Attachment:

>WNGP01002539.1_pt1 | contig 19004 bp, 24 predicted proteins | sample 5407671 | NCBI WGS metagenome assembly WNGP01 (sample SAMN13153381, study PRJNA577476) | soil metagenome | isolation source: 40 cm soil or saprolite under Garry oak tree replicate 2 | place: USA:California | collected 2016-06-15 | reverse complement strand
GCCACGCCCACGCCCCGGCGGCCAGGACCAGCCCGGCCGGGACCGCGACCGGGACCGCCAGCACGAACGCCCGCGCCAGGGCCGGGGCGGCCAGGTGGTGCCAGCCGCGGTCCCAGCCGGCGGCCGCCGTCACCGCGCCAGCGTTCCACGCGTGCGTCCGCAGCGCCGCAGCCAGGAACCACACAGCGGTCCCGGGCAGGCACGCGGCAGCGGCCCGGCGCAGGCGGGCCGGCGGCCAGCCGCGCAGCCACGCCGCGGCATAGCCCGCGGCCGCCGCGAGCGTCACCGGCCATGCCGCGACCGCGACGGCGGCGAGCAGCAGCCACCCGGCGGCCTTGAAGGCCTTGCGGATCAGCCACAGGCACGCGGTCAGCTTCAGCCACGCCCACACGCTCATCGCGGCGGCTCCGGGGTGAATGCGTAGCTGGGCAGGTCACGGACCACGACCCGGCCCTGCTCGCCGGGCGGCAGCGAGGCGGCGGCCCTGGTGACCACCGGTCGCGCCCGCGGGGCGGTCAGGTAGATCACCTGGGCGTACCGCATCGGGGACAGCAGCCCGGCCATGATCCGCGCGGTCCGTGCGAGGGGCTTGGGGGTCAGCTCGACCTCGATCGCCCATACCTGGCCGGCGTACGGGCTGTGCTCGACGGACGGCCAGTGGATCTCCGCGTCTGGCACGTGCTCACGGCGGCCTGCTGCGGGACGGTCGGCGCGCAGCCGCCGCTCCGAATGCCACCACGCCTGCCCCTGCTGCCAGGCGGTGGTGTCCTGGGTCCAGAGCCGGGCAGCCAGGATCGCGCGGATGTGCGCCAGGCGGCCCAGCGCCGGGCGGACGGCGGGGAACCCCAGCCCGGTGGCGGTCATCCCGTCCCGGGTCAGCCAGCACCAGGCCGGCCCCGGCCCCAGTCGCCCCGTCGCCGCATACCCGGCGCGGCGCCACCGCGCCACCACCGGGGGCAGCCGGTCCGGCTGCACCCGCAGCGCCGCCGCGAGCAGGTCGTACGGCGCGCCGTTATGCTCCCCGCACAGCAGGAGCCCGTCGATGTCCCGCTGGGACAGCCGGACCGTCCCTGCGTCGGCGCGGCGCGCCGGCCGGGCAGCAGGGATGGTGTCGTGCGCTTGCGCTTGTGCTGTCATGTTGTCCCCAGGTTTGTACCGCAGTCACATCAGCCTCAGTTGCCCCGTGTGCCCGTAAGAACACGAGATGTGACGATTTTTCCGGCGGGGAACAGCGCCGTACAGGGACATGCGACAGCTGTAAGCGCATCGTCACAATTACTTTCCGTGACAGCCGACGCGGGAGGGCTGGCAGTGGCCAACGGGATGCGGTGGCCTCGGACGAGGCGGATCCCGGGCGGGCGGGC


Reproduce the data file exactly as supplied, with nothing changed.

>WNGP01002539.1_pt1 | contig 19004 bp, 24 predicted proteins | sample 5407671 | NCBI WGS metagenome assembly WNGP01 (sample SAMN13153381, study PRJNA577476) | soil metagenome | isolation source: 40 cm soil or saprolite under Garry oak tree replicate 2 | place: USA:California | collected 2016-06-15 | reverse complement strand
GCCACGCCCACGCCCCGGCGGCCAGGACCAGCCCGGCCGGGACCGCGACCGGGACCGCCAGCACGAACGCCCGCGCCAGGGCCGGGGCGGCCAGGTGGTGCCAGCCGCGGTCCCAGCCGGCGGCCGCCGTCACCGCGCCAGCGTTCCACGCGTGCGTCCGCAGCGCCGCAGCCAGGAACCACACAGCGGTCCCGGGCAGGCACGCGGCAGCGGCCCGGCGCAGGCGGGCCGGCGGCCAGCCGCGCAGCCACGCCGCGGCATAGCCCGCGGCCGCCGCGAGCGTCACCGGCCATGCCGCGACCGCGACGGCGGCGAGCAGCAGCCACCCGGCGGCCTTGAAGGCCTTGCGGATCAGCCACAGGCACGCGGTCAGCTTCAGCCACGCCCACACGCTCATCGCGGCGGCTCCGGGGTGAATGCGTAGCTGGGCAGGTCACGGACCACGACCCGGCCCTGCTCGCCGGGCGGCAGCGAGGCGGCGGCCCTGGTGACCACCGGTCGCGCCCGCGGGGCGGTCAGGTAGATCACCTGGGCGTACCGCATCGGGGACAGCAGCCCGGCCATGATCCGCGCGGTCCGTGCGAGGGGCTTGGGGGTCAGCTCGACCTCGATCGCCCATACCTGGCCGGCGTACGGGCTGTGCTCGACGGACGGCCAGTGGATCTCCGCGTCTGGCACGTGCTCACGGCGGCCTGCTGCGGGACGGTCGGCGCGCAGCCGCCGCTCCGAATGCCACCACGCCTGCCCCTGCTGCCAGGCGGTGGTGTCCTGGGTCCAGAGCCGGGCAGCCAGGATCGCGCGGATGTGCGCCAGGCGGCCCAGCGCCGGGCGGACGGCGGGGAACCCCAGCCCGGTGGCGGTCATCCCGTCCCGGGTCAGCCAGCACCAGGCCGGCCCCGGCCCCAGTCGCCCCGTCGCCGCATACCCGGCGCGGCGCCACCGCGCCACCACCGGGGGCAGCCGGTCCGGCTGCACCCGCAGCGCCGCCGCGAGCAGGTCGTACGGCGCGCCGTTATGCTCCCCGCACAGCAGGAGCCCGTCGATGTCCCGCTGGGACAGCCGGACCGTCCCTGCGTCGGCGCGGCGCGCCGGCCGGGCAGCAGGGATGGTGTCGTGCGCTTGCGCTTGTGCTGTCATGTTGTCCCCAGGTTTGTACCGCAGTCACATCAGCCTCAGTTGCCCCGTGTGCCCGTAAGAACACGAGATGTGACGATTTTTCCGGCGGGGAACAGCGCCGTACAGGGACATGCGACAGCTGTAAGCGCATCGTCACAATTACTTTCCGTGACAGCCGACGCGGGAGGGCTGGCAGTGGCCAACGGGATGCGGTGGCCTCGGACGAGGCGGATCCCGGGCGGGCGGGC